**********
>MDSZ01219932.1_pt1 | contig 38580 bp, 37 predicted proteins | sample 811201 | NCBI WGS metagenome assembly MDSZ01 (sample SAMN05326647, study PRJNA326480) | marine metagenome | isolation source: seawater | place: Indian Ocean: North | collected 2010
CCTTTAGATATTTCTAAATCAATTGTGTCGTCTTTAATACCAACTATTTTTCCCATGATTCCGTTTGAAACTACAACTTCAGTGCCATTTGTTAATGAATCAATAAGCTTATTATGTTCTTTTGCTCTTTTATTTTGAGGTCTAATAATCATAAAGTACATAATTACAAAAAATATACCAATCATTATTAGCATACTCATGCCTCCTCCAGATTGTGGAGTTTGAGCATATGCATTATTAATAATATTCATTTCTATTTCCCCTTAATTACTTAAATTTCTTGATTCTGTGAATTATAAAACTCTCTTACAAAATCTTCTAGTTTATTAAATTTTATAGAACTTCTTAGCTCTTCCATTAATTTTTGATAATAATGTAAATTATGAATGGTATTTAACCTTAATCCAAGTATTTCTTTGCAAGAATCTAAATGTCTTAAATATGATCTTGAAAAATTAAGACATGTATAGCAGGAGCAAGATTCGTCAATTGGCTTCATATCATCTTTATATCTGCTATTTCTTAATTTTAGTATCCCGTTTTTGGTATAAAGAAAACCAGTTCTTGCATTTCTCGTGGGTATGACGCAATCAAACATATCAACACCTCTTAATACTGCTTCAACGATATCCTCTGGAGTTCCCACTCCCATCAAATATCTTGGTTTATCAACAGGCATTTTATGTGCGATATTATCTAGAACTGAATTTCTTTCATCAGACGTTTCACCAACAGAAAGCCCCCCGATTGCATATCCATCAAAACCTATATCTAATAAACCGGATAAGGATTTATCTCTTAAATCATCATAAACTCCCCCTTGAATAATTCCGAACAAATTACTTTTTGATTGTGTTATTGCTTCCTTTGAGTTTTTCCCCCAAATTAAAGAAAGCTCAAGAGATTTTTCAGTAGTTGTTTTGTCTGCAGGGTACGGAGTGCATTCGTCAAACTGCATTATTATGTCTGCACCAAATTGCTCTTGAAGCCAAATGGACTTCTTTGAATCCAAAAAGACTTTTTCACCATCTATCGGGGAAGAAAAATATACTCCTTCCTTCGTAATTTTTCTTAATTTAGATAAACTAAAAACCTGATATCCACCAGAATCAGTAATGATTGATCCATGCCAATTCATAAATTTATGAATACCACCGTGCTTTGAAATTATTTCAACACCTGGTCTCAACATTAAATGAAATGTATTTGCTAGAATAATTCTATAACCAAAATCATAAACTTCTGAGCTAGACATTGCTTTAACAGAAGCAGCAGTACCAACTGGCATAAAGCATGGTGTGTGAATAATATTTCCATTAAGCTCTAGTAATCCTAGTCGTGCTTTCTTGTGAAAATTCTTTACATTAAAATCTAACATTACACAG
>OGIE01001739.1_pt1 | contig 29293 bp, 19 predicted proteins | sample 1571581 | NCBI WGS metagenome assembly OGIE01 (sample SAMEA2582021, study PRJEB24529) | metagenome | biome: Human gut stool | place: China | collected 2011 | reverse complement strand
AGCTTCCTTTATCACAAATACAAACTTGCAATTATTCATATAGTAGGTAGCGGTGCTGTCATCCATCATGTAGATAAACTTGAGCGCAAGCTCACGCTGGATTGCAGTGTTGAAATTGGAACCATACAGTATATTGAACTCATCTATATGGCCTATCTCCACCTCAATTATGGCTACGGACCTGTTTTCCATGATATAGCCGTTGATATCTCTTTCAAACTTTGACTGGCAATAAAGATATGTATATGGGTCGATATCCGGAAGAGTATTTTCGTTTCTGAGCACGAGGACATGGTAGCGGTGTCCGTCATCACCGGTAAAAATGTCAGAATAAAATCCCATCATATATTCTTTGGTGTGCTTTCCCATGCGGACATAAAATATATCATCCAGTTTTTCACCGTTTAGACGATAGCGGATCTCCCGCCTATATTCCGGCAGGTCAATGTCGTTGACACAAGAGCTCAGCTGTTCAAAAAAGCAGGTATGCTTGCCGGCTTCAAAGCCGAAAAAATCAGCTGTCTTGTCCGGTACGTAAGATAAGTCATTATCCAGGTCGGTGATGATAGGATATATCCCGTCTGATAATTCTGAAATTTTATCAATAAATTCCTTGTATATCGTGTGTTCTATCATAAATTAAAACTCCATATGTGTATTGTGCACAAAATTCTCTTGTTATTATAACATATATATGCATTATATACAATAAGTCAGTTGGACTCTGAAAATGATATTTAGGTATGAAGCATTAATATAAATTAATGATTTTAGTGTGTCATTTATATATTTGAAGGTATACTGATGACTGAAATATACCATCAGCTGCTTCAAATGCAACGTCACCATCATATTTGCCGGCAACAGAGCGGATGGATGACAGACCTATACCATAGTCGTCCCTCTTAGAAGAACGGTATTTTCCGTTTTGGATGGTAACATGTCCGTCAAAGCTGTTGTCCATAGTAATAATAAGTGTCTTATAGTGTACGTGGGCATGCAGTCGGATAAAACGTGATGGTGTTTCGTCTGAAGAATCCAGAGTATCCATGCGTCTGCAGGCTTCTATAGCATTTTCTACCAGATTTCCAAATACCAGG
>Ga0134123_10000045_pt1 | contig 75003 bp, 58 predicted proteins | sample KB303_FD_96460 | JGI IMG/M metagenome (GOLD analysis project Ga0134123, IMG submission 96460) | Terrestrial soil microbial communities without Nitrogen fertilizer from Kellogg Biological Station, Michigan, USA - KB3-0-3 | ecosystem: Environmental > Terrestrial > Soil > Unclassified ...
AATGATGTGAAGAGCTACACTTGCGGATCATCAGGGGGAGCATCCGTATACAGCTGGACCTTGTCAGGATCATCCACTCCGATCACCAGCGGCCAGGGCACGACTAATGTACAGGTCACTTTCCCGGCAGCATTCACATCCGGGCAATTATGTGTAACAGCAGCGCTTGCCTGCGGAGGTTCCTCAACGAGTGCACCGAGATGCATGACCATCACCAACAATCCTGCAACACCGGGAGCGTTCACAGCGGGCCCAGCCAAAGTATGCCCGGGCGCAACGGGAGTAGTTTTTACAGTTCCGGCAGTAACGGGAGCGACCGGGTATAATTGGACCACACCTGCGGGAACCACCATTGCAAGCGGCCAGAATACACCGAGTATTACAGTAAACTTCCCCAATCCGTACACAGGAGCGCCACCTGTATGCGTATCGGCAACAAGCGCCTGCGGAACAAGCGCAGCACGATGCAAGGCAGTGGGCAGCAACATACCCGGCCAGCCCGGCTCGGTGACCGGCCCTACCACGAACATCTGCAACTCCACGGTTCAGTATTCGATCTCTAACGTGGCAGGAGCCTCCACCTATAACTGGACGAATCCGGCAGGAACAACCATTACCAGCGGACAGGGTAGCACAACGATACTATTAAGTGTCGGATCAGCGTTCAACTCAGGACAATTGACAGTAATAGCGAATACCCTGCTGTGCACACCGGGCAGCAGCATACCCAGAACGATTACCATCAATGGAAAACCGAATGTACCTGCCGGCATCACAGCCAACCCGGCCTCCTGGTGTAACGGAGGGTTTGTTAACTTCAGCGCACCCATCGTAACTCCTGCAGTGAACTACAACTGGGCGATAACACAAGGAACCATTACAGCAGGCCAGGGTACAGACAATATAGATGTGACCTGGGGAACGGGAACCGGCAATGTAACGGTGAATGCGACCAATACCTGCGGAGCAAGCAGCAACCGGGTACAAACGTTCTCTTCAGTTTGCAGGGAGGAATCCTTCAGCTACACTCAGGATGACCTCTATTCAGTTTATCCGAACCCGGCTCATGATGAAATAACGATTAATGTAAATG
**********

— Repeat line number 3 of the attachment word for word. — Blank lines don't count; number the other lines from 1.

>OGIE01001739.1_pt1 | contig 29293 bp, 19 predicted proteins | sample 1571581 | NCBI WGS metagenome assembly OGIE01 (sample SAMEA2582021, study PRJEB24529) | metagenome | biome: Human gut stool | place: China | collected 2011 | reverse complement strand